Innovating and Inspiring: Meet Faduma Osman
Faduma Osman’s road to NC State started about 8,000 miles away.
When the NC State freshman was one year old, her family left the refugee camp in Kenya where she was born and boarded a plane bound for Charlotte, N.C. They didn’t know anyone in the United States — or much of anything about the country — but they had hope that it would be better than the camp or the home in war-torn Somalia they had fled on foot more than a decade before.
Though she doesn’t remember her life before she came to North Carolina, Osman knows that what her parents went through during their harrowing journey out of Somalia and 12 difficult years in the refugee camp has shaped life for her and her eight siblings.
There’s no way my parents could have gone through what they went through for me not to do the best I could to succeed.
“Since I was little, my parents have told us stories of what they went through to get here because they wanted us to know our roots and appreciate every opportunity we have,” Osman said. “We could have been living in a war zone instead of in a place where we have a chance for things like a college education.”
Osman has seized that chance, earning a place in the College of Engineering’s biomedical engineering program — and a full scholarship through the Pack Promise program, which offers financial support for students with demonstrated need.
Engineering a Better Future
From a young age, Osman has enjoyed learning.
“I always liked going to school and did pretty well, especially in math and science,” she said.
No woman in Osman’s family had attended college, but after one of her older brothers graduated from UNC-Charlotte, she knew she might be able to become the first.
“Seeing him go through college, graduate with a degree and get a job in his field showed me it was possible for me,” Osman said.
She participated in the Carolina Youth Coalition, a college-prep program that helps prepare high-achieving underresourced students to attend and succeed in college. “The mentors there were amazing in guiding us through the college admissions process since we didn’t know much about it,” she said.
Osman’s interest in biomedical engineering was sparked during a career day in 10th grade. After her grandfather in Somalia contracted a tumor, she had wondered what role she could play in improving medicine in developing countries. She had considered becoming a doctor, but after she learned about careers in biomedical engineering, she realized she was more interested in how she could drive innovation in medical tools.
“My main goal is to make the tools that doctors use better and safer to improve patients’ experiences,” Osman said. “I’m hoping I can travel to Somalia frequently to help improve medical care there.”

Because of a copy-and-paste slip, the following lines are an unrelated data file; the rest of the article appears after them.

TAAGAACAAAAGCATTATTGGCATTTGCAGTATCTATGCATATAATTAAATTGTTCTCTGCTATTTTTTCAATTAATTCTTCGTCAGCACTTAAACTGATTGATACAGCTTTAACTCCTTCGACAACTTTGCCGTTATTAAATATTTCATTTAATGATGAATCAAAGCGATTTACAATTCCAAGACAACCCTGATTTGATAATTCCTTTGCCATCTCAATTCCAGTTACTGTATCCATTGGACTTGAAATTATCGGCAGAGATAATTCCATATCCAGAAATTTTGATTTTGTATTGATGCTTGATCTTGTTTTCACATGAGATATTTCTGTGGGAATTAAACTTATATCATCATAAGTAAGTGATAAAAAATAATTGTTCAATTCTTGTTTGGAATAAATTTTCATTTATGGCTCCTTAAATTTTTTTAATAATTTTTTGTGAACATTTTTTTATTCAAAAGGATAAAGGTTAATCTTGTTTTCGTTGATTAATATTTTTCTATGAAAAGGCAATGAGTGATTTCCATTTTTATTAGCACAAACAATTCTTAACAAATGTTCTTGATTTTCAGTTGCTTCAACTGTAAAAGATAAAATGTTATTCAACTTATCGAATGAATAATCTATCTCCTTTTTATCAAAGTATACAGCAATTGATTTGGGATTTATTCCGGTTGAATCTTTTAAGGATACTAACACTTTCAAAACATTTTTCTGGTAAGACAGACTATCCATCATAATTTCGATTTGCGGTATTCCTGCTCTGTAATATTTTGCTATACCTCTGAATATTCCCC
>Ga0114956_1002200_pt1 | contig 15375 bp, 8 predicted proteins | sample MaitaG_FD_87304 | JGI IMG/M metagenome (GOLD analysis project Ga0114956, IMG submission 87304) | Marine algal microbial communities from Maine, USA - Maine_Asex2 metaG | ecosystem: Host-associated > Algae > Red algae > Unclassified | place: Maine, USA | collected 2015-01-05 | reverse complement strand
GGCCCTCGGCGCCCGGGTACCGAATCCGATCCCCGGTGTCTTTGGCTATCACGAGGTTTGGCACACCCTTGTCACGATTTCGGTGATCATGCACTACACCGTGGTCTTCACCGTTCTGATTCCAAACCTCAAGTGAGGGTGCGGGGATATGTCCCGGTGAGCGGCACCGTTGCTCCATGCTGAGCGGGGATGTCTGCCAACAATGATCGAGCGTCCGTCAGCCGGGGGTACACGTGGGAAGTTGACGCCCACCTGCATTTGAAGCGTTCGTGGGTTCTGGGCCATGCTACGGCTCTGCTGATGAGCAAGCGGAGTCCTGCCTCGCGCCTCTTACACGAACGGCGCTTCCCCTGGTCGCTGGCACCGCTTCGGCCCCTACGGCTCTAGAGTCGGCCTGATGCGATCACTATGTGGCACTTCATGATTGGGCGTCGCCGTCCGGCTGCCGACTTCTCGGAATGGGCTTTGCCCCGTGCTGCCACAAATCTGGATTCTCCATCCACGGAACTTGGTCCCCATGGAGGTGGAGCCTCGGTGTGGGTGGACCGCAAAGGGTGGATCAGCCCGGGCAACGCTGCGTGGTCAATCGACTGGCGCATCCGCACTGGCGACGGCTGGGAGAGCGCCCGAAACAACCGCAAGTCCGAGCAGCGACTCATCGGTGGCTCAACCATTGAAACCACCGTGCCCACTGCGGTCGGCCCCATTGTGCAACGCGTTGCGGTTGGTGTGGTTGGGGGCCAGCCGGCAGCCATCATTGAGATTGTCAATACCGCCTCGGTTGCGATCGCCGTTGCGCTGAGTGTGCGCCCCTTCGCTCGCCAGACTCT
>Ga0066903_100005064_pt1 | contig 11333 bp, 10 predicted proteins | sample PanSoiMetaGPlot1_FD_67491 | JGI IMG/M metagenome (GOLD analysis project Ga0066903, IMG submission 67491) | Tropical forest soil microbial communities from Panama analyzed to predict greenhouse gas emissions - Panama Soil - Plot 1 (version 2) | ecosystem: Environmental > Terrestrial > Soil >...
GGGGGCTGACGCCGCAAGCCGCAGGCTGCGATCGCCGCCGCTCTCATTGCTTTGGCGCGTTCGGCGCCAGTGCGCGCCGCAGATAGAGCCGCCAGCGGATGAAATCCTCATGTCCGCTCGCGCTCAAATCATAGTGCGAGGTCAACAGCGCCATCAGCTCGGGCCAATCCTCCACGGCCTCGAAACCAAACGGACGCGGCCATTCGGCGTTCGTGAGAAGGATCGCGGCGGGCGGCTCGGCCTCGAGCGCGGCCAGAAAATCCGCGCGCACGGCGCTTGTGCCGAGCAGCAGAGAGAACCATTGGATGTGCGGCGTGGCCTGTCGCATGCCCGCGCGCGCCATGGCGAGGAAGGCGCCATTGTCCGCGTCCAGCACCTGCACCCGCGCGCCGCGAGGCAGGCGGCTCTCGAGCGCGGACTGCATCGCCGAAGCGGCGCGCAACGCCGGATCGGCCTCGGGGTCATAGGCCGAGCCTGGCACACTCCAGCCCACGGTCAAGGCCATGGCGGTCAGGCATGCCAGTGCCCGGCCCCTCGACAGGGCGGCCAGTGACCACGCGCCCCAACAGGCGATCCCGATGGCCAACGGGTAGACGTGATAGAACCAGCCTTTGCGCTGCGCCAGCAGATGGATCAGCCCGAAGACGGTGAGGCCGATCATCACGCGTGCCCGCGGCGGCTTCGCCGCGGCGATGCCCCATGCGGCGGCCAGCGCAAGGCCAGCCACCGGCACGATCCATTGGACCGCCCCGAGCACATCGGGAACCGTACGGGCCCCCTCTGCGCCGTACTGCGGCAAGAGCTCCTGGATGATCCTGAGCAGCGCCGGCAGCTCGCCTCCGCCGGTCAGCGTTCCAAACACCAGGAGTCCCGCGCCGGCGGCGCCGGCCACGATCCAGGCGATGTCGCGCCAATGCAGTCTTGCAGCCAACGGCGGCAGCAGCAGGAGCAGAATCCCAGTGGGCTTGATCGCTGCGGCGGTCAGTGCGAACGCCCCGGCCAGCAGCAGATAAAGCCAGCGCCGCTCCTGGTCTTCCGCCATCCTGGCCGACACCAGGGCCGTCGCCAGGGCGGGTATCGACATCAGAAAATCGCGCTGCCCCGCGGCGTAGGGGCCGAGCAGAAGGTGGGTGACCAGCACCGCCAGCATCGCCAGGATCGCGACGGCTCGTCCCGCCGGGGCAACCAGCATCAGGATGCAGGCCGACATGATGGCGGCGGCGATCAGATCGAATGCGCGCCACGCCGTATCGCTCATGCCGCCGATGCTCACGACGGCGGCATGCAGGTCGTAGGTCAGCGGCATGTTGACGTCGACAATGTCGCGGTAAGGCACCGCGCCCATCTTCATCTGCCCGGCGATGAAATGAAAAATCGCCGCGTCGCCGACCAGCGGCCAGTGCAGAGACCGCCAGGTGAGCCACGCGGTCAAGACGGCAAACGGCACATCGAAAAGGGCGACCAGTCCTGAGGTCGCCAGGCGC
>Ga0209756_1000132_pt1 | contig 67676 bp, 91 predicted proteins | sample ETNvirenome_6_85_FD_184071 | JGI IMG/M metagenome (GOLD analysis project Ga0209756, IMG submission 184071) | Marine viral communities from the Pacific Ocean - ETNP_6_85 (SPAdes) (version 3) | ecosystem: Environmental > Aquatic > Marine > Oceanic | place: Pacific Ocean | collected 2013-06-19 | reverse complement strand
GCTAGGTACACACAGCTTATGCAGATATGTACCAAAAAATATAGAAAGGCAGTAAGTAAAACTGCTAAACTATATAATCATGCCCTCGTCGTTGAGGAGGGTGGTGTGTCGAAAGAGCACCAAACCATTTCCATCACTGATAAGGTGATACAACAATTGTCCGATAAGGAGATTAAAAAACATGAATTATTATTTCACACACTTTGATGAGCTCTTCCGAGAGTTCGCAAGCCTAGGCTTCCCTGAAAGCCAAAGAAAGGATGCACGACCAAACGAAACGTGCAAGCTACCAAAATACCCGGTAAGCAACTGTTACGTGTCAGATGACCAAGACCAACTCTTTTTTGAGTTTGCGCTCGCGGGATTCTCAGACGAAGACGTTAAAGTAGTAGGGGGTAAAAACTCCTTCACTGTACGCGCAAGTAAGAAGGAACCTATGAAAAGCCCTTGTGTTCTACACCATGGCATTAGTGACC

Part of the Pack
Though she applied to many colleges, she knew all along which one was her favorite.
“NC State always stood out to me because I loved the campus when I came to visit,” Osman said. “And the College of Engineering seemed ideal because they offer a lot of opportunities to help you be successful. I feel like they really care about my future after I leave here.”
While receiving her first college acceptance was an exciting moment, she was holding out for her dream school. She found out that NC State’s admissions decisions had been released one day when she was working at her part-time job at Chick-Fil-A.
NC State always stood out to me. I feel like they really care about my future.
“I was scared to check because I was afraid I would start crying if I didn’t get in,” Osman said. “When I saw I was accepted, I freaked out and told everyone. I knew this was where I wanted to be.”
And if she had any doubts, the Pack Promise scholarship sealed the deal.
“It was going to be hard for me to pay for college without working a lot,” she said. “I’m so thankful for this scholarship because it allows me to be laser-focused on school and my college experience.”
In her first days at NC State, Osman has already started making the most of her new home, finding favorite spots on campus, enjoying Welcome Week events and sharing meals with new friends from her residence hall.
“It’s been great to see how this big campus can still feel very homey,” she said.
Though she misses her family, she’s been bringing her younger siblings along on her adventure, sending them updates on her life around campus as she works out in the gym or eats in the dining hall. She hopes that seeing what college life is like will inspire them to reach for that goal, just like her parents’ and older brothers’ work ethics inspired her. One of her younger brothers already wants to pursue engineering, too.
“It means a lot to me to know that I’m in a place in my life where they can look up to me,” Osman said. “There’s no way my parents could have gone through what they went through for me not to do the best I could to succeed. And my brothers and sister can see what their future can be like if they work hard too.”
This post was originally published in NC State News.